I have no doubt that this tea has some time ahead of it before it does everything it set out to do, but pulling air over the soup causes it to bubble out a crisp freshness, and closes with a familiar young sheng after touch. With the compression, it's no wonder. It's naturally going to have that sort of layered taste for years to come, which eventually, could prove rather interesting. Overall, my level of engagement here went up and down and then back up again to an eventual point of neutrality. For the $11 I paid for it back in 08', it was an early shot in the dark, and the only pain I endured came in the form of red marks on my palm (which haven't faded, by the way) from trying to cut off enough leaf to brew up. I'm sure you could all think of ten other teas you would rather spend your money on, and I'm sure looking back in time, I might make another recommendation, but we all pay our tuition.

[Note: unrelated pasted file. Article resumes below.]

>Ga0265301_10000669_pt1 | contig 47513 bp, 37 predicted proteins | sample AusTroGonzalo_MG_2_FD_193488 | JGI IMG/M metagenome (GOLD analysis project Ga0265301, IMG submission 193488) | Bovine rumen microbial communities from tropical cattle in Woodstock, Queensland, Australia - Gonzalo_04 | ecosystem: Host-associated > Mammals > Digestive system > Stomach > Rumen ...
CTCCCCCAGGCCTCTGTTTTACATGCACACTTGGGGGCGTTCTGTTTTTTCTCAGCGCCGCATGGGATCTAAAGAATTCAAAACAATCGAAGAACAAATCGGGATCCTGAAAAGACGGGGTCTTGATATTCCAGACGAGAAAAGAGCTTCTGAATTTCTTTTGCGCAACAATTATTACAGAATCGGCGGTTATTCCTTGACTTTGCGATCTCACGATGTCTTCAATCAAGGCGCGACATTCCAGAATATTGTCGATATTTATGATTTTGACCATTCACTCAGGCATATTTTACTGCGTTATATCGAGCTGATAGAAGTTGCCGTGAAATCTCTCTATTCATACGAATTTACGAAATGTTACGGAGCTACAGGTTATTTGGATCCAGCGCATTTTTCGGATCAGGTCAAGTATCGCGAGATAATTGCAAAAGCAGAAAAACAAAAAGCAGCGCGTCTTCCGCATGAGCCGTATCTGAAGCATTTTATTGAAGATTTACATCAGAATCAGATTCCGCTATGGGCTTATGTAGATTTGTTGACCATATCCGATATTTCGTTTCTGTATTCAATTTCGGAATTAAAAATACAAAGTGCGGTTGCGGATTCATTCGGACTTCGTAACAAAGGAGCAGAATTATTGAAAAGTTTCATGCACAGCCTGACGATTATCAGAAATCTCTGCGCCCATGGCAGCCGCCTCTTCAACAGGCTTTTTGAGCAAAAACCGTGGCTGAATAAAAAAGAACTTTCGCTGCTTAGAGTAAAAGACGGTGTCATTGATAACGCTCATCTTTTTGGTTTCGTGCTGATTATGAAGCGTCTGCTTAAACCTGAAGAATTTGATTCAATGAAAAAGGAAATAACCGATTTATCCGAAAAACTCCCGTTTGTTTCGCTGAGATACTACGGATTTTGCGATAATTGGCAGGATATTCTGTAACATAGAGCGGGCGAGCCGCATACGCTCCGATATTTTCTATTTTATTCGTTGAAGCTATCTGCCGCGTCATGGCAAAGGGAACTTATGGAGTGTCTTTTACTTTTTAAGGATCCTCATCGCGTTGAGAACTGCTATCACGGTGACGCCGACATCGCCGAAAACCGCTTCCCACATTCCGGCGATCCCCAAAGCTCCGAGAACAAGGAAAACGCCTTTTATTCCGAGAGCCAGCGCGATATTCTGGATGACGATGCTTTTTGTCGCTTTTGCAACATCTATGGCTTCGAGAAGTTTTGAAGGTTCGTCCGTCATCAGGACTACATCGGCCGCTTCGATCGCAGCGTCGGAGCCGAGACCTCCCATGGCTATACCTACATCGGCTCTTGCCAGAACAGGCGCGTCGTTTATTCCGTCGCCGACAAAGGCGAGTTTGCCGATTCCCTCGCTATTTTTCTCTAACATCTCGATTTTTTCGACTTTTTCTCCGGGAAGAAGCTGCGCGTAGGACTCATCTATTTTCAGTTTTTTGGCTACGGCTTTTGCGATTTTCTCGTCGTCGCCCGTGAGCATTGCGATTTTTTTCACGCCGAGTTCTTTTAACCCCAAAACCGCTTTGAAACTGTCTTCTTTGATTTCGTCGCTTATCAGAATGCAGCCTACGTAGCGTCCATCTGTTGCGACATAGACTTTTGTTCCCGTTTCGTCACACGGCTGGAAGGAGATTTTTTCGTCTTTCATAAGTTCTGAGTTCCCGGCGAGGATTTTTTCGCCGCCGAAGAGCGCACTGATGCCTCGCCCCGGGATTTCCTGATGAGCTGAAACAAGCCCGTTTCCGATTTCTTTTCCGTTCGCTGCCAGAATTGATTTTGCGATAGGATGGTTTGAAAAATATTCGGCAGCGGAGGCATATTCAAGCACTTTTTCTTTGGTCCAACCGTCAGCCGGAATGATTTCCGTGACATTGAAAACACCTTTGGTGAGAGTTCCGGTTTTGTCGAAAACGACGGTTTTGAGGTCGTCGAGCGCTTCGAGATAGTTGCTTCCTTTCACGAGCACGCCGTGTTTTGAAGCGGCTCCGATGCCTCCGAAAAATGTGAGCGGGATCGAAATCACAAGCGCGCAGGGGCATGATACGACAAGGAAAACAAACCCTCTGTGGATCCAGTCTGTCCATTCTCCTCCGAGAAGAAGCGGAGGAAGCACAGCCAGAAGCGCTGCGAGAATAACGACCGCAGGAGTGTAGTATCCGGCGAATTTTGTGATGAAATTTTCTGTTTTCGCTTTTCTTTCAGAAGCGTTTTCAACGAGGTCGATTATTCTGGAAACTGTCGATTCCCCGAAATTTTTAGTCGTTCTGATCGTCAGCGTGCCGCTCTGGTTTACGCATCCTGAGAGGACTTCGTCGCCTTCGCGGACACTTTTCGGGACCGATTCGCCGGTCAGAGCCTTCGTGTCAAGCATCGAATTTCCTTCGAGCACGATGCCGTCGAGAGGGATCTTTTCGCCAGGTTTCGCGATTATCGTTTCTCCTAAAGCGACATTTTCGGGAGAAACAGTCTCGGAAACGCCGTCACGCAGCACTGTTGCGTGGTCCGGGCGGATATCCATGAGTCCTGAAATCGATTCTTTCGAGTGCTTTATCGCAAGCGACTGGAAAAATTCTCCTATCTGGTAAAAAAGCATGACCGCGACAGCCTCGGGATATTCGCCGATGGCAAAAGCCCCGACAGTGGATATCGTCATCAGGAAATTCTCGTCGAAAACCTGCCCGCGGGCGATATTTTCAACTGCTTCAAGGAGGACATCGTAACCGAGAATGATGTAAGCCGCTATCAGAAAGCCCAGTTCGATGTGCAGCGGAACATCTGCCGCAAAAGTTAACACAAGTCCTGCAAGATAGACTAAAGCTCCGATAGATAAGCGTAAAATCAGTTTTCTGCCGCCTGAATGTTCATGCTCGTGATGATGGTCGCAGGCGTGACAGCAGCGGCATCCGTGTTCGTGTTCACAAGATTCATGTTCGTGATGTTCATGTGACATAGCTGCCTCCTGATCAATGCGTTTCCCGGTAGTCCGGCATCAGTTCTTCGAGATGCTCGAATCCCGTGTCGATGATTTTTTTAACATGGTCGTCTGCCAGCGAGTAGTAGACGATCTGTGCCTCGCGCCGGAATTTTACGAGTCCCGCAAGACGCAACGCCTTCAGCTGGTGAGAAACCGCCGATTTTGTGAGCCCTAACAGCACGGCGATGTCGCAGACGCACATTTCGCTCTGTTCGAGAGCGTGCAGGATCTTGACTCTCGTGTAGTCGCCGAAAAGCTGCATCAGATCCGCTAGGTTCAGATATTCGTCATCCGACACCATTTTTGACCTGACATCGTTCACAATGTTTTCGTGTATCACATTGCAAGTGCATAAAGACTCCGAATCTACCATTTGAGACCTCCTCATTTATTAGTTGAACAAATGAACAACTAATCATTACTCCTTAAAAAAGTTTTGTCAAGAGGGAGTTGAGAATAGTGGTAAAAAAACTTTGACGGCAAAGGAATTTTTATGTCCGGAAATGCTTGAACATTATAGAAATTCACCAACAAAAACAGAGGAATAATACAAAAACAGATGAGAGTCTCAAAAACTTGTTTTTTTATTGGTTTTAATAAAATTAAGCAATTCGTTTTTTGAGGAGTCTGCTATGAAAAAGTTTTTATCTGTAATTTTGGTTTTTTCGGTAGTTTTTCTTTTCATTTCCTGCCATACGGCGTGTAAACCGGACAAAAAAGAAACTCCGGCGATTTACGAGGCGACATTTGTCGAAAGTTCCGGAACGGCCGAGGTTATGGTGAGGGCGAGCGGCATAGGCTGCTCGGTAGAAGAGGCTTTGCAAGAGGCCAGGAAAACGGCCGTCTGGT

Thursday, January 5, 2012

Encumbered and Remembered

SFTM Yi Wu Millenial Tea Tree
9 Grams
Rinse - 5 sec

After six years of drinking pu-erh, I have decided to revisit the tea that was my first love. It was the first tea I ever plunged a knife into. With water heated on a gas stove, we fumbled around and drank from a Japanese Kyusu. Six Famous Tea Mountains Yi Wu Millennial Tea Tree from 2006. I still have an unopened cake of this and I remember it with much fondness. It's like coming home to an old friend. Sadly, I haven't really done my part to make those phone calls and send out those postcards. I've got some growing up to do. I'll see what has been happening with this tea, and share with you (if you don't mind), a story.

1st infusion - 12 sec (slight sour bite right off the bat, more mellow than I remember. Not such a leafy aroma)